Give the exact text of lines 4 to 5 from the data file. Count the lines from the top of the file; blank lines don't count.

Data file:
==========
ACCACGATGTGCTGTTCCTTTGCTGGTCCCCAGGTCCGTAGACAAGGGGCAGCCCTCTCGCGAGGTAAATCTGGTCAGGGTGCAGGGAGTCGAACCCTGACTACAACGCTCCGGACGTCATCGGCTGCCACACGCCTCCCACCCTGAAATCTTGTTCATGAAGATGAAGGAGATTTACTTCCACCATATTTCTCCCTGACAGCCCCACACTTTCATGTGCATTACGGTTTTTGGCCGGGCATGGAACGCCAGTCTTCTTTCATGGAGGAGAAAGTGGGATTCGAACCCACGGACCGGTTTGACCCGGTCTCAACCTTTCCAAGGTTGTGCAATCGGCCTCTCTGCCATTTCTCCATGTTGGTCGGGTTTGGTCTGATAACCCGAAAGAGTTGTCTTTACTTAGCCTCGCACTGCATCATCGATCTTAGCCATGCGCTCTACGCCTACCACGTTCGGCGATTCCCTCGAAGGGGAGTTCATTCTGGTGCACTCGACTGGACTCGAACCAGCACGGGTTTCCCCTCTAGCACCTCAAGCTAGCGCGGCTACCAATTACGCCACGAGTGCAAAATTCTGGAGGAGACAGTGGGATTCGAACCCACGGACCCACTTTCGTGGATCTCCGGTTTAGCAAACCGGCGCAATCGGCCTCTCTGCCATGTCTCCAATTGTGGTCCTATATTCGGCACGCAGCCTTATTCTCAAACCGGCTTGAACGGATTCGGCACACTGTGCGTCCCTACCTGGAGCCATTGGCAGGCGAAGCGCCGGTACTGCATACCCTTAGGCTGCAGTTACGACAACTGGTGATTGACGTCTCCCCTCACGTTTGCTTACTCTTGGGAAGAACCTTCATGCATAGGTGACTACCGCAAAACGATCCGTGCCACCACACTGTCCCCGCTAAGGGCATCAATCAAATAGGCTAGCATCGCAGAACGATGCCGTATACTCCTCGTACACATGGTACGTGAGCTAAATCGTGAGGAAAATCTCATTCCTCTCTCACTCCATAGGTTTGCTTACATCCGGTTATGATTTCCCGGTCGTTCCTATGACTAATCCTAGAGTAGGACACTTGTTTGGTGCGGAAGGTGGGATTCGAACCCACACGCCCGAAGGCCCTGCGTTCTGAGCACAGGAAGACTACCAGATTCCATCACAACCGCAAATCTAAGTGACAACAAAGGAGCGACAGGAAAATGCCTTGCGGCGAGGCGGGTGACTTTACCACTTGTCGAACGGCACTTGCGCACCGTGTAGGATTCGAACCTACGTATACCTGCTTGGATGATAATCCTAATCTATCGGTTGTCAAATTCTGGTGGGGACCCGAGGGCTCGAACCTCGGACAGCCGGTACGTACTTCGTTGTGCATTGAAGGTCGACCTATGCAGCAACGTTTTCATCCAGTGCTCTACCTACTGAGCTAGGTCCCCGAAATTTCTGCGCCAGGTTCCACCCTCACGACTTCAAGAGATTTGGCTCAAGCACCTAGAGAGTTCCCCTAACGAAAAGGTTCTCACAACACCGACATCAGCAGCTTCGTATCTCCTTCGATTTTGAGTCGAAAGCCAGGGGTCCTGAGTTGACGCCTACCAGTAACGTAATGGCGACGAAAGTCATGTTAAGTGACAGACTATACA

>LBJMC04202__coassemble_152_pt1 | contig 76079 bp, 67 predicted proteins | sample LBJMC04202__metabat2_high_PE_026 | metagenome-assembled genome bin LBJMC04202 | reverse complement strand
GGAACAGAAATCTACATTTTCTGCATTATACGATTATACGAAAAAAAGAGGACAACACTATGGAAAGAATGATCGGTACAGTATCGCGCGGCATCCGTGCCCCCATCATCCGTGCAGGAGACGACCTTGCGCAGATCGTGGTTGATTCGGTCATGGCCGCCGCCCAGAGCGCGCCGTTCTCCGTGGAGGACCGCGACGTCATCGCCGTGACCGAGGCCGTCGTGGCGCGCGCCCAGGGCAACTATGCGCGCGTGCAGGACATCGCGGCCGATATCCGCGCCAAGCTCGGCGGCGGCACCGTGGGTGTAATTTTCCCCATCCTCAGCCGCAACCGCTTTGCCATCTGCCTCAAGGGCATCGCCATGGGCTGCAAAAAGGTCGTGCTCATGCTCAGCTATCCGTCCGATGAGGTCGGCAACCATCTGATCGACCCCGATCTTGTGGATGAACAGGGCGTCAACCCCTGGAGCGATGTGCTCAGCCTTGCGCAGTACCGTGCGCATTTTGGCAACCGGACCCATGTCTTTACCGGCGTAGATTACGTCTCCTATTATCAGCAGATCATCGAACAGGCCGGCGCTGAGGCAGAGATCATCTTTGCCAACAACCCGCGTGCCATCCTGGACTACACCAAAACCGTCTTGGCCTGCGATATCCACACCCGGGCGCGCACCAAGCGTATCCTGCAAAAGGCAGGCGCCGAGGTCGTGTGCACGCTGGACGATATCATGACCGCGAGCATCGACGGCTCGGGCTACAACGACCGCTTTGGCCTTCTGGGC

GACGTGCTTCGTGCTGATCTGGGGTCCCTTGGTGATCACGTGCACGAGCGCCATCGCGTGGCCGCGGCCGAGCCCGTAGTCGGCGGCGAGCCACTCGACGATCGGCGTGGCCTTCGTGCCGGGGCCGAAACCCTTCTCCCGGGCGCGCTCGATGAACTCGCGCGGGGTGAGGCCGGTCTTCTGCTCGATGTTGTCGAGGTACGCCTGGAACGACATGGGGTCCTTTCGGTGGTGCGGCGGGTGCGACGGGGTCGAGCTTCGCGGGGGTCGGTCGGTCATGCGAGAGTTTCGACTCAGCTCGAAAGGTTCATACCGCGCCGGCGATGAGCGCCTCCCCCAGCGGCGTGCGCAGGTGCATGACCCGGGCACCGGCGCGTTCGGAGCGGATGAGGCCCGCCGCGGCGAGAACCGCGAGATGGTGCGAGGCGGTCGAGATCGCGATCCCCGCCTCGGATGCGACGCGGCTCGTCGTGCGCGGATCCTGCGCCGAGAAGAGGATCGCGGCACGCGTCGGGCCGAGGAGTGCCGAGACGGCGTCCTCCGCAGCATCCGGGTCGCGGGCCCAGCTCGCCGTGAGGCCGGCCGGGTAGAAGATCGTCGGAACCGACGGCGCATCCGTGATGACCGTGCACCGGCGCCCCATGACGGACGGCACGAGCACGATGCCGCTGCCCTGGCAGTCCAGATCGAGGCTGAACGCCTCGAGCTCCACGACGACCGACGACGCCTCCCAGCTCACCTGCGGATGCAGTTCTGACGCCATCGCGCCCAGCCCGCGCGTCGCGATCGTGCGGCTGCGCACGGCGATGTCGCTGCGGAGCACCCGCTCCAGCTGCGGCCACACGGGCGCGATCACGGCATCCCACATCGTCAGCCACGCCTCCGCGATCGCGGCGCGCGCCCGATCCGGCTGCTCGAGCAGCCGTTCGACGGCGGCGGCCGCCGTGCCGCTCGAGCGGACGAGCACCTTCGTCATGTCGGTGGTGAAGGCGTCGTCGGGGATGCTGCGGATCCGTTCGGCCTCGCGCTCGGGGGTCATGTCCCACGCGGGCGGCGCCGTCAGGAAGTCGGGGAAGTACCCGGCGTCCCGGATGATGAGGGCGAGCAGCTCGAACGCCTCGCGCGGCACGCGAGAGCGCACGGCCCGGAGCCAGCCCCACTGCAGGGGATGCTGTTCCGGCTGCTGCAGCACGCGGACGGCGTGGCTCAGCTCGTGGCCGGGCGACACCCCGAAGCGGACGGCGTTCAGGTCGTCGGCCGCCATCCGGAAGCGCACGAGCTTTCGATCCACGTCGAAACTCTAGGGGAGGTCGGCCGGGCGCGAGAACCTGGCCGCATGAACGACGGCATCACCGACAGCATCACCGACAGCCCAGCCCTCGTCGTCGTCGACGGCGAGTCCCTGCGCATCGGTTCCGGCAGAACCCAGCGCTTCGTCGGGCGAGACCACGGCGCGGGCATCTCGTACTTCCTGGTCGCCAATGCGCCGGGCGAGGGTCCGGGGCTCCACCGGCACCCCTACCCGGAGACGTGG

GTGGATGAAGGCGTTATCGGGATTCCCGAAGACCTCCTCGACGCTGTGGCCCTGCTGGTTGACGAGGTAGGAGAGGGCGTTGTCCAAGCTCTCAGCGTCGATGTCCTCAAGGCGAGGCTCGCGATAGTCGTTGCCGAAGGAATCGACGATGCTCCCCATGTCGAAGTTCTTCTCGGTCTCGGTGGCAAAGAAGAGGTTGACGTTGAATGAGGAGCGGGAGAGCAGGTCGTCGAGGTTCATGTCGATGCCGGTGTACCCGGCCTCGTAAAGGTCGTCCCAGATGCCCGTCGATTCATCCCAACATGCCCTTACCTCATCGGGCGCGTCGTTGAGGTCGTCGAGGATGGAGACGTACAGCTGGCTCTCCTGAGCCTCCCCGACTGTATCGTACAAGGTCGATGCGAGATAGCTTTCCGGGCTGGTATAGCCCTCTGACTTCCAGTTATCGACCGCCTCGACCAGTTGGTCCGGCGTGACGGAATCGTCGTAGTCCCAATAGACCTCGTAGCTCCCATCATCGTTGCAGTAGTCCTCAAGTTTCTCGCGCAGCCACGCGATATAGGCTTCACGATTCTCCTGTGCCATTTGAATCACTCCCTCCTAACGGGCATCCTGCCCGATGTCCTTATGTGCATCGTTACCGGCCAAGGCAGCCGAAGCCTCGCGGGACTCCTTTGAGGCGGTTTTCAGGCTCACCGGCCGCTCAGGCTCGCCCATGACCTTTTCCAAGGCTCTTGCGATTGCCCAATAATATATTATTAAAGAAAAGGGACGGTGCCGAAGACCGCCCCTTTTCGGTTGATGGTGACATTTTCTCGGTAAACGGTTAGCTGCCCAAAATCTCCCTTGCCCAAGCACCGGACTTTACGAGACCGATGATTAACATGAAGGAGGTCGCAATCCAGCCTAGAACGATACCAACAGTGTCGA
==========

GACGTGCTTCGTGCTGATCTGGGGTCCCTTGGTGATCACGTGCACGAGCGCCATCGCGTGGCCGCGGCCGAGCCCGTAGTCGGCGGCGAGCCACTCGACGATCGGCGTGGCCTTCGTGCCGGGGCCGAAACCCTTCTCCCGGGCGCGCTCGATGAACTCGCGCGGGGTGAGGCCGGTCTTCTGCTCGATGTTGTCGAGGTACGCCTGGAACGACATGGGGTCCTTTCGGTGGTGCGGCGGGTGCGACGGGGTCGAGCTTCGCGGGGGTCGGTCGGTCATGCGAGAGTTTCGACTCAGCTCGAAAGGTTCATACCGCGCCGGCGATGAGCGCCTCCCCCAGCGGCGTGCGCAGGTGCATGACCCGGGCACCGGCGCGTTCGGAGCGGATGAGGCCCGCCGCGGCGAGAACCGCGAGATGGTGCGAGGCGGTCGAGATCGCGATCCCCGCCTCGGATGCGACGCGGCTCGTCGTGCGCGGATCCTGCGCCGAGAAGAGGATCGCGGCACGCGTCGGGCCGAGGAGTGCCGAGACGGCGTCCTCCGCAGCATCCGGGTCGCGGGCCCAGCTCGCCGTGAGGCCGGCCGGGTAGAAGATCGTCGGAACCGACGGCGCATCCGTGATGACCGTGCACCGGCGCCCCATGACGGACGGCACGAGCACGATGCCGCTGCCCTGGCAGTCCAGATCGAGGCTGAACGCCTCGAGCTCCACGACGACCGACGACGCCTCCCAGCTCACCTGCGGATGCAGTTCTGACGCCATCGCGCCCAGCCCGCGCGTCGCGATCGTGCGGCTGCGCACGGCGATGTCGCTGCGGAGCACCCGCTCCAGCTGCGGCCACACGGGCGCGATCACGGCATCCCACATCGTCAGCCACGCCTCCGCGATCGCGGCGCGCGCCCGATCCGGCTGCTCGAGCAGCCGTTCGACGGCGGCGGCCGCCGTGCCGCTCGAGCGGACGAGCACCTTCGTCATGTCGGTGGTGAAGGCGTCGTCGGGGATGCTGCGGATCCGTTCGGCCTCGCGCTCGGGGGTCATGTCCCACGCGGGCGGCGCCGTCAGGAAGTCGGGGAAGTACCCGGCGTCCCGGATGATGAGGGCGAGCAGCTCGAACGCCTCGCGCGGCACGCGAGAGCGCACGGCCCGGAGCCAGCCCCACTGCAGGGGATGCTGTTCCGGCTGCTGCAGCACGCGGACGGCGTGGCTCAGCTCGTGGCCGGGCGACACCCCGAAGCGGACGGCGTTCAGGTCGTCGGCCGCCATCCGGAAGCGCACGAGCTTTCGATCCACGTCGAAACTCTAGGGGAGGTCGGCCGGGCGCGAGAACCTGGCCGCATGAACGACGGCATCACCGACAGCATCACCGACAGCCCAGCCCTCGTCGTCGTCGACGGCGAGTCCCTGCGCATCGGTTCCGGCAGAACCCAGCGCTTCGTCGGGCGAGACCACGGCGCGGGCATCTCGTACTTCCTGGTCGCCAATGCGCCGGGCGAGGGTCCGGGGCTCCACCGGCACCCCTACCCGGAGACGTGG

GTGGATGAAGGCGTTATCGGGATTCCCGAAGACCTCCTCGACGCTGTGGCCCTGCTGGTTGACGAGGTAGGAGAGGGCGTTGTCCAAGCTCTCAGCGTCGATGTCCTCAAGGCGAGGCTCGCGATAGTCGTTGCCGAAGGAATCGACGATGCTCCCCATGTCGAAGTTCTTCTCGGTCTCGGTGGCAAAGAAGAGGTTGACGTTGAATGAGGAGCGGGAGAGCAGGTCGTCGAGGTTCATGTCGATGCCGGTGTACCCGGCCTCGTAAAGGTCGTCCCAGATGCCCGTCGATTCATCCCAACATGCCCTTACCTCATCGGGCGCGTCGTTGAGGTCGTCGAGGATGGAGACGTACAGCTGGCTCTCCTGAGCCTCCCCGACTGTATCGTACAAGGTCGATGCGAGATAGCTTTCCGGGCTGGTATAGCCCTCTGACTTCCAGTTATCGACCGCCTCGACCAGTTGGTCCGGCGTGACGGAATCGTCGTAGTCCCAATAGACCTCGTAGCTCCCATCATCGTTGCAGTAGTCCTCAAGTTTCTCGCGCAGCCACGCGATATAGGCTTCACGATTCTCCTGTGCCATTTGAATCACTCCCTCCTAACGGGCATCCTGCCCGATGTCCTTATGTGCATCGTTACCGGCCAAGGCAGCCGAAGCCTCGCGGGACTCCTTTGAGGCGGTTTTCAGGCTCACCGGCCGCTCAGGCTCGCCCATGACCTTTTCCAAGGCTCTTGCGATTGCCCAATAATATATTATTAAAGAAAAGGGACGGTGCCGAAGACCGCCCCTTTTCGGTTGATGGTGACATTTTCTCGGTAAACGGTTAGCTGCCCAAAATCTCCCTTGCCCAAGCACCGGACTTTACGAGACCGATGATTAACATGAAGGAGGTCGCAATCCAGCCTAGAACGATACCAACAGTGTCGA